IT wasn’t until I’d placed the injured girl in the softly-upholstered car-seat that that name of “Crotty,” sent like a torpedo across the open spaces of distraction, exploded against the hull-plates of memory.

Crotty! The very name of Crotty took my thoughts suddenly winging back to y7et another street-accident, an accident in which I myself had figured so actively and so unfortunately. For Crotty was the name of the man. I remembered, who had confirmed my chauffeur Latreille’s verdict as to the victim of that neverto-be-forgotten Hallowe’en affair. Crotty was the individual who had brought word to Latreille that we had really killed a man. And Crotty was not a remarkably common name. Ar.d now, oddlyr enough, he was figuring in another accident of almost the same nature.

Something prompted me to reach in and feel the hand of the still comatose girl. That hand, I noticed, was warm to the touch. Then I turned and inspected the venerable-looking old man who was now weeping volubly into a large cotton handkerchief.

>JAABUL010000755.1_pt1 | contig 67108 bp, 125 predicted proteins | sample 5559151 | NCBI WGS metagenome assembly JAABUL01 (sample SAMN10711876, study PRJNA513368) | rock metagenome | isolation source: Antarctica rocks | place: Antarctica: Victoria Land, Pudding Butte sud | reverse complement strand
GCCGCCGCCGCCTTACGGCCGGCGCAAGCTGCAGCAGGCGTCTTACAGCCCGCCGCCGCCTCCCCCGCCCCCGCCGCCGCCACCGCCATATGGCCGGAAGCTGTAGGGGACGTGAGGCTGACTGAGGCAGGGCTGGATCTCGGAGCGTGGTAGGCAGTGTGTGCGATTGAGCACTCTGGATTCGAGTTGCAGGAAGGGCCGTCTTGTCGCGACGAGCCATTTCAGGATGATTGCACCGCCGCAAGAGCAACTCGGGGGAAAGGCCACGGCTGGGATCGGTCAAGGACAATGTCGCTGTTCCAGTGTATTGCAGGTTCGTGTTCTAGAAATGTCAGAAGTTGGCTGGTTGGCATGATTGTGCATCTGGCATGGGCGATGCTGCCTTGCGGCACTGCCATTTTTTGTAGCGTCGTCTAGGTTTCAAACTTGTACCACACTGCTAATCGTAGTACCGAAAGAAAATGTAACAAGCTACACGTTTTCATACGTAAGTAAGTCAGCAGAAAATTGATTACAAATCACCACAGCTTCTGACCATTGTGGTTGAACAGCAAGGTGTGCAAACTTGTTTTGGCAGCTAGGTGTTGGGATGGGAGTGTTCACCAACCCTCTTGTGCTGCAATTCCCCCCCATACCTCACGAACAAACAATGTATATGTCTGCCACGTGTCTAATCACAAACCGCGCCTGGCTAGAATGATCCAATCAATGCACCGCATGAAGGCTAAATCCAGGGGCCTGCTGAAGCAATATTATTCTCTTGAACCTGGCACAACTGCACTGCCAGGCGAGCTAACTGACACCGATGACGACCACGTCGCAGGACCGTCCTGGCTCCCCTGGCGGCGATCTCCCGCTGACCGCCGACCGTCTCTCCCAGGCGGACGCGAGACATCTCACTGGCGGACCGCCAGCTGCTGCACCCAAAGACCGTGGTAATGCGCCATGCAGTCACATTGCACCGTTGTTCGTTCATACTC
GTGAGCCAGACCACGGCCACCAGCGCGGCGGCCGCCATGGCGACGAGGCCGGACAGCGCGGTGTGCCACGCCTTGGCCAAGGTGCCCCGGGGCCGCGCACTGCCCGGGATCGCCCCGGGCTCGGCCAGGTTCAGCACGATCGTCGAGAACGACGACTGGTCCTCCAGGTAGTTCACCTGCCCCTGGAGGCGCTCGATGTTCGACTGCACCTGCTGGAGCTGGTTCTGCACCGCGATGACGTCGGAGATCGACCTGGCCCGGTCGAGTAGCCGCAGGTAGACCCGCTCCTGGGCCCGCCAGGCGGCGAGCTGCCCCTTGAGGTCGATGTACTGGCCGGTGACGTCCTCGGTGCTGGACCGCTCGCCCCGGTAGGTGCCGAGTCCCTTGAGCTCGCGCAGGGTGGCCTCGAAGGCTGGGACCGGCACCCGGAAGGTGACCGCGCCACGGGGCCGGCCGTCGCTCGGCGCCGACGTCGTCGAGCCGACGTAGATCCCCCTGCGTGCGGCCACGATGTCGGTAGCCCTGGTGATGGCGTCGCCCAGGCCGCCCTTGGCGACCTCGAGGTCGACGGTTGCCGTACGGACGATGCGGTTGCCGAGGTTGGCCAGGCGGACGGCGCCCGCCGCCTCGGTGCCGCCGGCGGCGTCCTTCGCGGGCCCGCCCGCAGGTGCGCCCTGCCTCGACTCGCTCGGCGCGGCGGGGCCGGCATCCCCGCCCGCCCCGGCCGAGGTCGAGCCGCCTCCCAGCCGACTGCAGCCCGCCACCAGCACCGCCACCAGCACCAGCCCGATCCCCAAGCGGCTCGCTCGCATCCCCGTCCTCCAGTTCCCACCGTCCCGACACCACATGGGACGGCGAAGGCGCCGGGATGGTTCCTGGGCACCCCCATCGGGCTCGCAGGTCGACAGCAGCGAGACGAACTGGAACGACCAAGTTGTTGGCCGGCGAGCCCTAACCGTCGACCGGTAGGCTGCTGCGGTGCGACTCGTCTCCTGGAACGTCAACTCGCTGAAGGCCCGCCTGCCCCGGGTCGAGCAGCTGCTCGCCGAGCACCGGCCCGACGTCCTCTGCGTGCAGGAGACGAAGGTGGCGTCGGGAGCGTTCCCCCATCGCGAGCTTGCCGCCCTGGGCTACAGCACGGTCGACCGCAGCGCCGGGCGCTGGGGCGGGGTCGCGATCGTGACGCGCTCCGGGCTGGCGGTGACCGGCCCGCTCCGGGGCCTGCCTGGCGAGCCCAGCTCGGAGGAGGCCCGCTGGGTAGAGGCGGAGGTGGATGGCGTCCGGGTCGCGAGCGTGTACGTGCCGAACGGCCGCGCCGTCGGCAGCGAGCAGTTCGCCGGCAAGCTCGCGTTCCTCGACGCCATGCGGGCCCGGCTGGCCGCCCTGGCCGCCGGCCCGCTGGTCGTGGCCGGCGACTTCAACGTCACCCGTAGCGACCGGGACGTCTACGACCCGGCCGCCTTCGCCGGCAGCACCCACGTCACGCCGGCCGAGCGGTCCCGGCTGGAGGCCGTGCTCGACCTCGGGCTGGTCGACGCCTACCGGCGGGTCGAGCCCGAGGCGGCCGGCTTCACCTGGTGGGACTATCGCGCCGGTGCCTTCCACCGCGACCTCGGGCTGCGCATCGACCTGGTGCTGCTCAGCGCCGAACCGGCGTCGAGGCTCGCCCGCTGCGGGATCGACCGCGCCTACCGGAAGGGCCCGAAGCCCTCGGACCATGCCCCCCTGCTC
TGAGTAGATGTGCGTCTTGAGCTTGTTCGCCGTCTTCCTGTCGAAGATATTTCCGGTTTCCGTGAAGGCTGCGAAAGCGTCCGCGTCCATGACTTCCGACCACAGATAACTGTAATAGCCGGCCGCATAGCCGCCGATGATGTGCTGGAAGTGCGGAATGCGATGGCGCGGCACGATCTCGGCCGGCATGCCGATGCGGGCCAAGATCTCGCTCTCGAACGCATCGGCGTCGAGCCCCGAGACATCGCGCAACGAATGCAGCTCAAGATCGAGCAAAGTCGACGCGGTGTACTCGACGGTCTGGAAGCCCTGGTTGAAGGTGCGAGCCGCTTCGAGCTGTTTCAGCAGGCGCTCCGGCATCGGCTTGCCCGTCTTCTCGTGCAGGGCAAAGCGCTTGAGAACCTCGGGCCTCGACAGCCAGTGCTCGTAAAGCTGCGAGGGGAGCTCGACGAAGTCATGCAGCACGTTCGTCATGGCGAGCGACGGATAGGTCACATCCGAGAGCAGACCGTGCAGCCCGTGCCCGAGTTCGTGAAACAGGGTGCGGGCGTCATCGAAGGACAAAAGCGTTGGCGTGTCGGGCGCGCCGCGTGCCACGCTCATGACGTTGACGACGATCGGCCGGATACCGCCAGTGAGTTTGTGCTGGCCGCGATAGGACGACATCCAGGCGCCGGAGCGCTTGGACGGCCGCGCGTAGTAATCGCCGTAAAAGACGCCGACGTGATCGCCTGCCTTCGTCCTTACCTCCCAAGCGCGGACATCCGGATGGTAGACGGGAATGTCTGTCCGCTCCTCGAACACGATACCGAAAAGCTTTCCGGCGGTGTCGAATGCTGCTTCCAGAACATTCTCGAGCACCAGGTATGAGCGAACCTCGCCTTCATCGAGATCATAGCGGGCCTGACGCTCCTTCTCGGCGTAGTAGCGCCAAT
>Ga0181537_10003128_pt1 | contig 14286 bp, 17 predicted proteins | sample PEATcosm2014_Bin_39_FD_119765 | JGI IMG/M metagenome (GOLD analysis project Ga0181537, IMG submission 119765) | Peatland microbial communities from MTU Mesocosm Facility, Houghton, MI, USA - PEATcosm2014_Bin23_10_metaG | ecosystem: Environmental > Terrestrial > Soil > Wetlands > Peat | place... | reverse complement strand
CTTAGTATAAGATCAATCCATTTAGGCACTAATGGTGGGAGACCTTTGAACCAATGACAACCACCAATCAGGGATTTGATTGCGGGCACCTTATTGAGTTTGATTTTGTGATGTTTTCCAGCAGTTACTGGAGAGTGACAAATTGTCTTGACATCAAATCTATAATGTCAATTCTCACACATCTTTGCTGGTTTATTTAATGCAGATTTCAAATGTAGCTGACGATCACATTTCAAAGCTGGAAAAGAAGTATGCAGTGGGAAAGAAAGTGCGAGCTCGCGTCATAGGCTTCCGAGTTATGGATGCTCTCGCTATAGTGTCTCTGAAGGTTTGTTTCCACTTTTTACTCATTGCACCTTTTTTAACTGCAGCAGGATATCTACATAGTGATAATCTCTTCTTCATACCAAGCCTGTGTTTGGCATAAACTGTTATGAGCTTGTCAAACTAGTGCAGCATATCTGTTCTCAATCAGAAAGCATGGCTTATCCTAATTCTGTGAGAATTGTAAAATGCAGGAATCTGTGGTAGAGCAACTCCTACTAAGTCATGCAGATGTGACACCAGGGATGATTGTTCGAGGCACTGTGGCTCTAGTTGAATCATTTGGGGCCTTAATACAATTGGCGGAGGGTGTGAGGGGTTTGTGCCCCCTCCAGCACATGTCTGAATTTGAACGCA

“You’ll have to give us your street and number,” I told him, as a mask to cover that continued inspection of mine.

He did so, between sobs. And as he did so I failed to detect any trace of actual tears on his face. What was more, I felt sure that the eye periodically concealed by the noisily-flourished handkerchief was a chronically roving eye, an unstable eye, an eye that seemed averse to meeting your own honestlyinquiring glance.